Authorities in southwest Georgia were searching door-to-door in darkened neighborhoods after a possible tornado touched down in the rural city of Cairo, about 33 miles (53 kilometers) north of Tallahassee, Florida, on Sunday evening. There were no immediate reports of serious injuries.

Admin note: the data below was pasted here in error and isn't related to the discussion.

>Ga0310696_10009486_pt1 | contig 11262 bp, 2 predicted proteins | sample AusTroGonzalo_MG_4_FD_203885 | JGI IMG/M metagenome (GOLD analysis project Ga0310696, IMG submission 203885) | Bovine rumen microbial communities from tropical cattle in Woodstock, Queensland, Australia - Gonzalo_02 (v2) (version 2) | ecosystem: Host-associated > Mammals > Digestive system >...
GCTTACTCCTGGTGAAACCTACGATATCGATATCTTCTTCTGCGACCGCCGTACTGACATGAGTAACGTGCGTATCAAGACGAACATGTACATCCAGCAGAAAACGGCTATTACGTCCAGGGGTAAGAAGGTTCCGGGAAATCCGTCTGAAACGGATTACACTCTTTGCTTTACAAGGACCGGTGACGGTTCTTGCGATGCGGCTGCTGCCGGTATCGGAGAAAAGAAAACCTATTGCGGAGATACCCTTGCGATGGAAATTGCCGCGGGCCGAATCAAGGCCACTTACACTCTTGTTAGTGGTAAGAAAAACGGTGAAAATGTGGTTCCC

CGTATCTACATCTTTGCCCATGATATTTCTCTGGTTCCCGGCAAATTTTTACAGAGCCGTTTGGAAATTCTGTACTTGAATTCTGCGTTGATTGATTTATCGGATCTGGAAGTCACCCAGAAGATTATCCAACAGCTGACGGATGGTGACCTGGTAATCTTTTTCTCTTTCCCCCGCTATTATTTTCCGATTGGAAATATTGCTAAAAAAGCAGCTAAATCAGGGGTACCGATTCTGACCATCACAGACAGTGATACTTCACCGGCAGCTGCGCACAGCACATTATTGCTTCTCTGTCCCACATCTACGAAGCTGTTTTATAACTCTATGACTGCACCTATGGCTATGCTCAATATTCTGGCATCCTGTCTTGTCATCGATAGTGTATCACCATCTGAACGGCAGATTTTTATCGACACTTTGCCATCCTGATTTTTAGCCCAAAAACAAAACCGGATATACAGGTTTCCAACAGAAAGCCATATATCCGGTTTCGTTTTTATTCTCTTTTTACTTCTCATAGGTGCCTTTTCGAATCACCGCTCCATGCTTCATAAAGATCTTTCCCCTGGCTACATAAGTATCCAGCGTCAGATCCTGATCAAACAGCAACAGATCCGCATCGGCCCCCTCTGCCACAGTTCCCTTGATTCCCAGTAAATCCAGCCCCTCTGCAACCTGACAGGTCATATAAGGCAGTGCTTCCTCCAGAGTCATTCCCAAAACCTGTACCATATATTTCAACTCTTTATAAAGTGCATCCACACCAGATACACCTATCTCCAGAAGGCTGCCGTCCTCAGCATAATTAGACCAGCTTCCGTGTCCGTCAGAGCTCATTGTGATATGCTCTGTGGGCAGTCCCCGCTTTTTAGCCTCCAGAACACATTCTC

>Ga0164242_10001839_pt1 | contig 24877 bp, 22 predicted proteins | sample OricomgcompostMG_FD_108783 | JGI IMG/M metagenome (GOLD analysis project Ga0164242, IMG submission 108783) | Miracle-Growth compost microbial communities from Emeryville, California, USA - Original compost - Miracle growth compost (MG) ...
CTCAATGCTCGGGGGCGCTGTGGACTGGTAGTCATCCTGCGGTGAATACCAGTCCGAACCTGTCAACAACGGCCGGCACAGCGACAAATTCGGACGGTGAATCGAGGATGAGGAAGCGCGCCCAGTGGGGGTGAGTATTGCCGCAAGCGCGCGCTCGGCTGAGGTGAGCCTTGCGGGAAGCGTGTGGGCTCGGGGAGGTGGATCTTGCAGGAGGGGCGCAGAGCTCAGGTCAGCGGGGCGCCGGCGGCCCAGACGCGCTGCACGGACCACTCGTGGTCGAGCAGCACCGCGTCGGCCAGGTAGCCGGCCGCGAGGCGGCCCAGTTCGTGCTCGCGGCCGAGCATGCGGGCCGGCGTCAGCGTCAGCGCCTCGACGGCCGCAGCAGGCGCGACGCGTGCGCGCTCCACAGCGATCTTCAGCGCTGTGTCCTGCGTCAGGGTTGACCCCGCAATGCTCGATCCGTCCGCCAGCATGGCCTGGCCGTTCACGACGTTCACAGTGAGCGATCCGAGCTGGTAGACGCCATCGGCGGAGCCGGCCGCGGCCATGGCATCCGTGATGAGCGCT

Authorities said a tornado was confirmed by radar in the Florida Panhandle late Sunday afternoon. A portion of Interstate 10 on the Panhandle was blocked in one direction for a time in Walton County in the aftermath, said Don Harrigan, a meteorologist for the National Weather Service in Tallahassee.

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Associated Press writers Russ Bynum in Savannah, Georgia; Bill Cormier in Atlanta; and Ryan Kryska in New York contributed to this report.